The Duke Center for Integrative Medicine (DCIM) in Durham, NC, has as its vision nothing less than the transformation of 21st century healthcare to a model that “understands and empowers the integration of body, mind, spirit, and community,” writes Linda Smith, PA-C, DCIM’s director of programs. Established in 2000 as part of the Duke University Medical Center and Health System, DCIM fulfills its vision through individual patient consultations; education programs for patients, the public, and professionals; research in the field of integrative medicine; and national leadership in the promotion of integrative healthcare.
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November, 2002 - VOL. 8, NO. 6  November, 2002
The heterogeneous pain personality: diverse coping styles among sufferers of chronic pain
Daisha J Cipher, PhD;  P. Andrew Clifford, PhD;  Randall E Schumacker, PhD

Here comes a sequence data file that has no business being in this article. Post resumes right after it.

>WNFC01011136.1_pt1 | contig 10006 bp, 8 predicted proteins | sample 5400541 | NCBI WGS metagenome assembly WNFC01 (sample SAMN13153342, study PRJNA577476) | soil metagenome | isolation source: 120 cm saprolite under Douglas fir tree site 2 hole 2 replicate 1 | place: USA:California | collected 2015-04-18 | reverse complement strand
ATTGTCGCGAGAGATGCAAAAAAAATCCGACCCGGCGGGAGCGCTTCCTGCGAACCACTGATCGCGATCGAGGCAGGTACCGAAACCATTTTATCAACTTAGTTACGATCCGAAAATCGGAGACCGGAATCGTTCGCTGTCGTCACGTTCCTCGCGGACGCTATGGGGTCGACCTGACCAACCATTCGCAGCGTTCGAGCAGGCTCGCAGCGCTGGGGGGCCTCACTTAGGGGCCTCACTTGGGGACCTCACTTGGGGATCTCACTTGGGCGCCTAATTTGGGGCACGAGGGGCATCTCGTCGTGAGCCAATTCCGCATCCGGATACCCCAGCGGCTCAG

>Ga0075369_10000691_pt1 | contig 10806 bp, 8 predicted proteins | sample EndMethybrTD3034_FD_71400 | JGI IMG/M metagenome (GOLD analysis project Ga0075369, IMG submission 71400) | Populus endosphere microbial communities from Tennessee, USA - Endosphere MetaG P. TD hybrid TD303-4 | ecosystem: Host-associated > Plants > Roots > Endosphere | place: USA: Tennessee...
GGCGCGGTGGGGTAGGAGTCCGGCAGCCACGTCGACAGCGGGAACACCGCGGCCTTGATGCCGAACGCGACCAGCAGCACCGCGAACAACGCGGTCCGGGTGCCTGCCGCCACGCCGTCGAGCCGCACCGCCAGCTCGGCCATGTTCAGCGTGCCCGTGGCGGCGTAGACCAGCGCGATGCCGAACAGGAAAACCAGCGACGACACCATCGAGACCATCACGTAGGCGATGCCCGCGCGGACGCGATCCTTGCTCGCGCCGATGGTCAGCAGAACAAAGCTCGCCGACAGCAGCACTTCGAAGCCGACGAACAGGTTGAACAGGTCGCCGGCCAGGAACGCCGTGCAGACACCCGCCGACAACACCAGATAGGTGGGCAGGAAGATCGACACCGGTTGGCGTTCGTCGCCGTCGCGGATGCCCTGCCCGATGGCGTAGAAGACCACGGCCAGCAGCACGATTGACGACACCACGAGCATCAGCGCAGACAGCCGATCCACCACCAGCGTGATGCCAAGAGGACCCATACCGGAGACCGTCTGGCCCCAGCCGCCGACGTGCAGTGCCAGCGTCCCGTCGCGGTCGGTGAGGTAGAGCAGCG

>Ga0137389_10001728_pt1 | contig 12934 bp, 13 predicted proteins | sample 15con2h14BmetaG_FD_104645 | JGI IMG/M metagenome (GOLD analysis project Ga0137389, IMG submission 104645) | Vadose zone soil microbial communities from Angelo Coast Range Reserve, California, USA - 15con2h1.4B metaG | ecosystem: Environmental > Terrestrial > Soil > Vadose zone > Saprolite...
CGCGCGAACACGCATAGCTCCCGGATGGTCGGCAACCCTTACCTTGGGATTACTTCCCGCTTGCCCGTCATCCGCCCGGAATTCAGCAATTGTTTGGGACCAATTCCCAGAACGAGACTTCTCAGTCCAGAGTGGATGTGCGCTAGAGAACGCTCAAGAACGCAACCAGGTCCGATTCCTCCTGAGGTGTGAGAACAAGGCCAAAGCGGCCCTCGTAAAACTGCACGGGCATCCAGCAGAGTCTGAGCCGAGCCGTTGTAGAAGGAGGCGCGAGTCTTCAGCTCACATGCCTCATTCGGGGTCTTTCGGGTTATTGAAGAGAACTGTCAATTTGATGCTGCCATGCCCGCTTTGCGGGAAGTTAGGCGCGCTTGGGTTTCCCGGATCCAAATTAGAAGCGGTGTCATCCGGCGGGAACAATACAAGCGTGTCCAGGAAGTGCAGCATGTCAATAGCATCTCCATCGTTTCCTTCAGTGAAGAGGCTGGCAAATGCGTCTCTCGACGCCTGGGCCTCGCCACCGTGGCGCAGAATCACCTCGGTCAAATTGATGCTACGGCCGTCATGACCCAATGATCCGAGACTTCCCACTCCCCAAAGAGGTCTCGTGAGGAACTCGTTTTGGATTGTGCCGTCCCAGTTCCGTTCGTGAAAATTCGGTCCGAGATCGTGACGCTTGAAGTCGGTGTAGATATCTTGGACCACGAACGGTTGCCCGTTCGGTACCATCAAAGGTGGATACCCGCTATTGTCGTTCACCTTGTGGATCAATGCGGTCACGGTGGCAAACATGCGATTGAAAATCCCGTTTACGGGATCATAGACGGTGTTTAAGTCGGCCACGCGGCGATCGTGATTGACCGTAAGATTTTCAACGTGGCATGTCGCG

The utility of personality assessment in chronic pain populations can be greatly enhanced with the understanding of risk assessment and the heterogeneous nature of at-risk personality types. Simplistic, unidimensional notions of risk have not been useful in assessing psychosocial and functional impairment in those with chronic pain syndromes. Previous literature suggests that certain combinations of psychometric scales, as opposed to individual scales, may be more useful in predicting the multiplicity of factors associated with functional disability among chronic pain patients. A hierarchical cluster analysis was performed on the 8 coping scales of the Millon Behavioral Health Inventory. Analyses revealed 3 distinct groups. The first cluster, termed repressors, exhibited high introversive and cooperative scales, and low forceful scales. The second cluster, termed amplifiers, exhibited high inhibited and sensitive scales. The third cluster, termed social copers, exhibited high confident and social scales. Analyses of these 3 clusters with regard to measures of psychopathology (Minnesota Multiphasic Personality Inventory II), depression (Beck Depression Inventory), functional impairment (Chronic Illness Problem Inventory), and other measures (Multidimensional Pain Inventory) resulted in significantly different levels of psychosocial and functional impairment. These clusters identified those patients who are at risk for nondisclosure of psychosocial dysfunction, those who are most emotionally distressed, and those who are most likely to comply with treatment. Consequently, such classifications identify psychosocial variables that will dictate a differential treatment approach and thus have potentially important clinical applications. (Altern Ther Health Med. 2002;8(6):60-69)